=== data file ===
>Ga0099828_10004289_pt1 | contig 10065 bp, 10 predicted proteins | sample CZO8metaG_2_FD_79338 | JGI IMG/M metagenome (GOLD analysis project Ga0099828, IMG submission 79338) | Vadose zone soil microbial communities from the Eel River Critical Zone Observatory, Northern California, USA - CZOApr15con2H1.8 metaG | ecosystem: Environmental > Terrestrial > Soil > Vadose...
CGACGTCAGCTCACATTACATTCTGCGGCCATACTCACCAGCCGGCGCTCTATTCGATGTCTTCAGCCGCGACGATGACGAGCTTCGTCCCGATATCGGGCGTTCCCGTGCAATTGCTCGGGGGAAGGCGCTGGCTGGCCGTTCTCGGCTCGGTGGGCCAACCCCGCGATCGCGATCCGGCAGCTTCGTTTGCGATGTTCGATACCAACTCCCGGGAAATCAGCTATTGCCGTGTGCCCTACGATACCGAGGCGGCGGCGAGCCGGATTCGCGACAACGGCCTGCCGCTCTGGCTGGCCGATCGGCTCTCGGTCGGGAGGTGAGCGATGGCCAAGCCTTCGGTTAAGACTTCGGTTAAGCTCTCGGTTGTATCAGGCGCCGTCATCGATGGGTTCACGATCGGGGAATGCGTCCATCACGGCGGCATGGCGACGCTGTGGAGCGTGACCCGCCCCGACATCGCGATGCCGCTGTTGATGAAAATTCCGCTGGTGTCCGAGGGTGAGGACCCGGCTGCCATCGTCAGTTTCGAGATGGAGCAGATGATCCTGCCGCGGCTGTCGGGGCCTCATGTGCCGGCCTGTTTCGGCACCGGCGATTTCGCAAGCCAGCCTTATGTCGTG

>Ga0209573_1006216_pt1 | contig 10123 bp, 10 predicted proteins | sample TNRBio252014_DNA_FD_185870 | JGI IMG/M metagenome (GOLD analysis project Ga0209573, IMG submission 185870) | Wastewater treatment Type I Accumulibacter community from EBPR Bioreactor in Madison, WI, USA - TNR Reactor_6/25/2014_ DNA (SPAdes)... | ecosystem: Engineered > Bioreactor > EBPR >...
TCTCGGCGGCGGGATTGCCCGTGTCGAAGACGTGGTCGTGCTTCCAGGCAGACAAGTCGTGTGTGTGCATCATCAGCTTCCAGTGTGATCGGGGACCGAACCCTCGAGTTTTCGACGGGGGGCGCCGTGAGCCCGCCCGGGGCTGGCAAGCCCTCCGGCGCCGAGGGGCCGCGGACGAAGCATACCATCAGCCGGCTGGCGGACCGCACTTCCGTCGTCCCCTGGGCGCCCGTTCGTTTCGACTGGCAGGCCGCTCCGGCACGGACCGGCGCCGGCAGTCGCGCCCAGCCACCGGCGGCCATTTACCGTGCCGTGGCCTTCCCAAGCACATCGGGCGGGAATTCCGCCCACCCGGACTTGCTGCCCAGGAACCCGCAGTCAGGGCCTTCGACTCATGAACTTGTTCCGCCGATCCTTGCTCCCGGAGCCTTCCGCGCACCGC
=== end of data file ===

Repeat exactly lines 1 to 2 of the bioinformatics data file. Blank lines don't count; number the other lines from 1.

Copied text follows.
>Ga0099828_10004289_pt1 | contig 10065 bp, 10 predicted proteins | sample CZO8metaG_2_FD_79338 | JGI IMG/M metagenome (GOLD analysis project Ga0099828, IMG submission 79338) | Vadose zone soil microbial communities from the Eel River Critical Zone Observatory, Northern California, USA - CZOApr15con2H1.8 metaG | ecosystem: Environmental > Terrestrial > Soil > Vadose...
CGACGTCAGCTCACATTACATTCTGCGGCCATACTCACCAGCCGGCGCTCTATTCGATGTCTTCAGCCGCGACGATGACGAGCTTCGTCCCGATATCGGGCGTTCCCGTGCAATTGCTCGGGGGAAGGCGCTGGCTGGCCGTTCTCGGCTCGGTGGGCCAACCCCGCGATCGCGATCCGGCAGCTTCGTTTGCGATGTTCGATACCAACTCCCGGGAAATCAGCTATTGCCGTGTGCCCTACGATACCGAGGCGGCGGCGAGCCGGATTCGCGACAACGGCCTGCCGCTCTGGCTGGCCGATCGGCTCTCGGTCGGGAGGTGAGCGATGGCCAAGCCTTCGGTTAAGACTTCGGTTAAGCTCTCGGTTGTATCAGGCGCCGTCATCGATGGGTTCACGATCGGGGAATGCGTCCATCACGGCGGCATGGCGACGCTGTGGAGCGTGACCCGCCCCGACATCGCGATGCCGCTGTTGATGAAAATTCCGCTGGTGTCCGAGGGTGAGGACCCGGCTGCCATCGTCAGTTTCGAGATGGAGCAGATGATCCTGCCGCGGCTGTCGGGGCCTCATGTGCCGGCCTGTTTCGGCACCGGCGATTTCGCAAGCCAGCCTTATGTCGTG